Fairly early on in the book, he discusses how the development and refinement of wristwatches facilitated our obsession with time.  (A decade ago wristwatches were still common – not having been entirely replaced by cell phones for anyone under the age of 50.) To quote, “How quickly convenience of getting the time leads to obsession with tracking it.” And I thought, “Oh Jim, did you have any idea how quickly the convenience of electronic communication would lead to obsession with, no… addiction to texts, email, twitter, etc?” (In my imagination, I am on a first name basis with all of my favorite writers.) During our trip, we saw people checking smartphones during expensive dinners, on boat rides, while walking down the street, while sunning themselves at the beach and pools,…

Oh wait, that was us!

I am not proud to say that I had to force myself to leave my phone in the hotel rooms so that I would not keep checking my work email every five minutes which is exactly how often it updates on my phone. Yikes! To be fair, I was expecting a couple of important messages that really could not wait until I got back from vacation, but probably checking a couple times per day would have been enough. After all, this was VACATION! Although I was annoyed by it, it was a probably good thing that cell service was pretty bad. It gave me a chance for some actual downtime.

Gleick talks about “hurry sickness,” the malady that makes people like me (and you too, admit it) push the ‘door close’ button in an elevator, even though those buttons actually do nothing.  It seems that  10-20 seconds is an interminable time to wait for a door to close.   It seems to be very hard for our modern minds to deal with empty moments. Apparently, people complained about the inordinate wait between songs on CD's, leading the music industry to shrink those gaps, although now the point may be moot, since music is not often distributed on CD these days anyway.

I don't really know why we hate those 10-20 second gaps so much. But,we do. As nature abhors a vacuum, we abhor mental gaps.  We are driven to check email on our smartphones or office computers. We hurry to fill every moment with some pseudo-important activity and then wonder why it feels like we have no time. Sharon Begley, the Newsweek science writer, wrote an article recently that purports that so much stimulation actually diminishes our ability to think. It seems that our brains NEED that downtime to process thoughts and ideas, often subconsciously. I am certain that there is a lot of subconscious processing going on. I have experienced it so many times-- when I can't solve a problem, I take a walk, or cook something, or take a shower or even a nap, and suddenly a new (usually correct) approach becomes clear and even obvious. Begley argues that as we fill every single second with some sort of stimulation,  our neurological activity is suffering.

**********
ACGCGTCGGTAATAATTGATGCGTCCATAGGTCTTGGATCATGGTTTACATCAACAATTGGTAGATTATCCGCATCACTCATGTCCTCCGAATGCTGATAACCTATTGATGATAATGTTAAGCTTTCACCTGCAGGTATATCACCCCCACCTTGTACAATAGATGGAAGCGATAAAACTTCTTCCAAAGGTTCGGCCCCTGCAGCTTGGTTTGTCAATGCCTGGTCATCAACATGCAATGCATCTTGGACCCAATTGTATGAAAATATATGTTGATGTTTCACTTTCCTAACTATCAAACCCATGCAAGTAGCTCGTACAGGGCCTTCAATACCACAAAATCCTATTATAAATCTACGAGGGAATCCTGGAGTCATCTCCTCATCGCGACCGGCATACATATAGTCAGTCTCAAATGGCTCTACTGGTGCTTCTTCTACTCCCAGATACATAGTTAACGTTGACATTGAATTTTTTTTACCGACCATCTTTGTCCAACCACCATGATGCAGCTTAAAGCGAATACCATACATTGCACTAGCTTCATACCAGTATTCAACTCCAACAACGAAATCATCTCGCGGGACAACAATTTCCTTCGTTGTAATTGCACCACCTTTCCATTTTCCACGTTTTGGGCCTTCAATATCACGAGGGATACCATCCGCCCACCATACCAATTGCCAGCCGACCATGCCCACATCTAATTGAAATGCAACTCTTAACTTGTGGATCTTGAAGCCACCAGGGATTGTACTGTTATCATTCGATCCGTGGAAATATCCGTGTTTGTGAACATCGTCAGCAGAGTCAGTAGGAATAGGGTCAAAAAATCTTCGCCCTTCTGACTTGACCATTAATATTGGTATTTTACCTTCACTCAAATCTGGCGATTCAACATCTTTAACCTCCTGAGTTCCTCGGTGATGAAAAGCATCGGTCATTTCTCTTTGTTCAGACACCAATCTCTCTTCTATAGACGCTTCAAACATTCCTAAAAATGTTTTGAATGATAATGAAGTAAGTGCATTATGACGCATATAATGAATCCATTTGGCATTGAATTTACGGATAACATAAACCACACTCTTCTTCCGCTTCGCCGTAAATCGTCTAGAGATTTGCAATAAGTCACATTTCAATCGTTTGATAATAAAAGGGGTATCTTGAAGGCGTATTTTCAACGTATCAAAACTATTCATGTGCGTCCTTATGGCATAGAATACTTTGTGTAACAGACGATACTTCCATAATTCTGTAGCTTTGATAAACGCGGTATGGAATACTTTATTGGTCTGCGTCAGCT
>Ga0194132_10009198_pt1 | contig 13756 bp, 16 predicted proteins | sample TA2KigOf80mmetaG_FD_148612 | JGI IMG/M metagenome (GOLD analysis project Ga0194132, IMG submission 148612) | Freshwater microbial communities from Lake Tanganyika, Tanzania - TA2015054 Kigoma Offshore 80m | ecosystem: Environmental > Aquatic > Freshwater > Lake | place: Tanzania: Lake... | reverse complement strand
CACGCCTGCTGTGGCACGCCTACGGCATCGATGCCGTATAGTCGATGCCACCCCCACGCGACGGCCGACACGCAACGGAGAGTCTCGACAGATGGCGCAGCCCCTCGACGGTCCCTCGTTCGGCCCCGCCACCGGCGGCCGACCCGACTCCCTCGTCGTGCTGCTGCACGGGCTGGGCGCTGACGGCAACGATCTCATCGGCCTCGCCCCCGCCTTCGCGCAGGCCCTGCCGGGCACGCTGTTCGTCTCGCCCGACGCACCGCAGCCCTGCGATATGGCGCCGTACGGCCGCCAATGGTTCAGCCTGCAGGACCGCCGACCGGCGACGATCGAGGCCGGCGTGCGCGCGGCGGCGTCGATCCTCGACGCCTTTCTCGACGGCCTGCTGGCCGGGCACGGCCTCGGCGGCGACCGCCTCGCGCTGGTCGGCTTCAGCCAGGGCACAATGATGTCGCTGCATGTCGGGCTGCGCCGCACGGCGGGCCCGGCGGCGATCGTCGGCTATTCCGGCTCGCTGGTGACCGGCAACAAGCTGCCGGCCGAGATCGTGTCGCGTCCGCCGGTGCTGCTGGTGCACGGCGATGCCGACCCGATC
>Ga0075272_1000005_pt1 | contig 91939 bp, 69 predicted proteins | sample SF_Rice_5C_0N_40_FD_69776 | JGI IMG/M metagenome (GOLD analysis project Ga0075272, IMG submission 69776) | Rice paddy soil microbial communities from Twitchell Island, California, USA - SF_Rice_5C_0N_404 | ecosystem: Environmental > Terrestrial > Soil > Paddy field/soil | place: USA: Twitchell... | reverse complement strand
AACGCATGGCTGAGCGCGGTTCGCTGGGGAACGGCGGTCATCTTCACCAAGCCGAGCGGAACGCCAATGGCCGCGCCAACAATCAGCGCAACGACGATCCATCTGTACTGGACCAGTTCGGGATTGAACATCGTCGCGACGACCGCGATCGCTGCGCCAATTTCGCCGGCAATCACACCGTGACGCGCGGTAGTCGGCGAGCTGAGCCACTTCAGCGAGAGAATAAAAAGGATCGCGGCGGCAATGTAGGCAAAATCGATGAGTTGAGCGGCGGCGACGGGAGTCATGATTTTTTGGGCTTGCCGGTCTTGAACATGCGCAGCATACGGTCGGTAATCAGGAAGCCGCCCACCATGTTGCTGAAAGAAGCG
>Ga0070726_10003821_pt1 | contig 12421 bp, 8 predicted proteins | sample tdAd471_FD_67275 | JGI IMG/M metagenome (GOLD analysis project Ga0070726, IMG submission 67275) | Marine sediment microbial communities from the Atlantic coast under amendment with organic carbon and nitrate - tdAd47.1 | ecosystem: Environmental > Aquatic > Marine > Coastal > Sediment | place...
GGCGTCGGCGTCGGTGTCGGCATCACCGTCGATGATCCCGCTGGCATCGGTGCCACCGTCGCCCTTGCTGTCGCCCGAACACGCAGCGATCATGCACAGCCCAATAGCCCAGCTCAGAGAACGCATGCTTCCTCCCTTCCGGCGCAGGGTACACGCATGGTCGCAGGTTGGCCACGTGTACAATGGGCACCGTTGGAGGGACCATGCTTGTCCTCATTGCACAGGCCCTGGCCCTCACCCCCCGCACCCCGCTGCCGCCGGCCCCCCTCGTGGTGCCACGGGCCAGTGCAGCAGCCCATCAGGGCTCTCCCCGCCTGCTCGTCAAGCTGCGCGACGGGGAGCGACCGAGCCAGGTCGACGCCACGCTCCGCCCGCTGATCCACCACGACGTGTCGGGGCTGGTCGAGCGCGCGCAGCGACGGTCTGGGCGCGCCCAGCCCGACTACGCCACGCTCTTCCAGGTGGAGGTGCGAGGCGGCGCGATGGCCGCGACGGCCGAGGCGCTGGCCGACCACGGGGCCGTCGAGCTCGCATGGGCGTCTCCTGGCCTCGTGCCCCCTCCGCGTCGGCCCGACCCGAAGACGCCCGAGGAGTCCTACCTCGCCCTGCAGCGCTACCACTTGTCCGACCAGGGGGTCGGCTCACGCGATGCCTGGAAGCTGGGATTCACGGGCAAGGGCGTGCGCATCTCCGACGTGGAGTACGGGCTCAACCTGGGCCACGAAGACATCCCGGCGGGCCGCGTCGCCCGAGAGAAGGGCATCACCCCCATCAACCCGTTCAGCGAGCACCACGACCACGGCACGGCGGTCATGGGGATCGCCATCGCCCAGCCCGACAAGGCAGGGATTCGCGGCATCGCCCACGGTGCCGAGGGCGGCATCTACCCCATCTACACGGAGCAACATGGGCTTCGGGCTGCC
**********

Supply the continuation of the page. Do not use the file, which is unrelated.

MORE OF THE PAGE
How can we scale back the use of electronic technology and give our brains back the time they need to process things completely?  The most draconian approach would be to give up all instant communication cold turkey; the first step in treatment of any drug addiction.    But, clearly that is not possible here. Our professional and personal lives are too highly dependent on technology to just give it up. It would be like telling an overweight person to completely give up food. Can't be done. In fact, scaling back technology is very similar to a sensible diet-- smaller portions, healthy uses, and no mindless grazing on the internet. Like with most of our appetites, we should strive for moderation and mindfulness.  We want to take advantage of technological advances and conveniences without falling victim to “hurry sickness.

Mom in 1926
Today would have been my mother’s 85th birthday. My mother had no compulsion to hurry. She was never all that concerned about fitting more things into less time. In fact, she had quite the knack for fitting fewer things into more time. She loved to read and had an amazing memory for detail. We talked on the phone every weekend for 30 years, and although I really should have known better, I always asked her, “So, have you read any good books lately?” Of course the answer was always yes and she then launched into a leisurely and detailed retelling of the story. I think it might have been faster to read the book myself, but once she started, I knew I was in for the long haul. She paid attention to every word, every scene, every description, every conversation. I was always frustrated with her over- attention to detail, but you know, she noticed a lot more than I ever do, and maybe, just maybe, she was on to something there.

Mom in 2008, three months before she passed.
Today I am grateful for my mother.  She died of cancer about two and a half years ago at the age of 82,  and no day goes by that I don't think about her.  The science side of me came from my Dad, but the reader, writer, cook, and gardener is all her. I could always count on her for too much advice, long stories, her infectious laugh,and plenty of conversation.  I miss her deeply.  Happy Birthday Mom!

No comments:

Post a Comment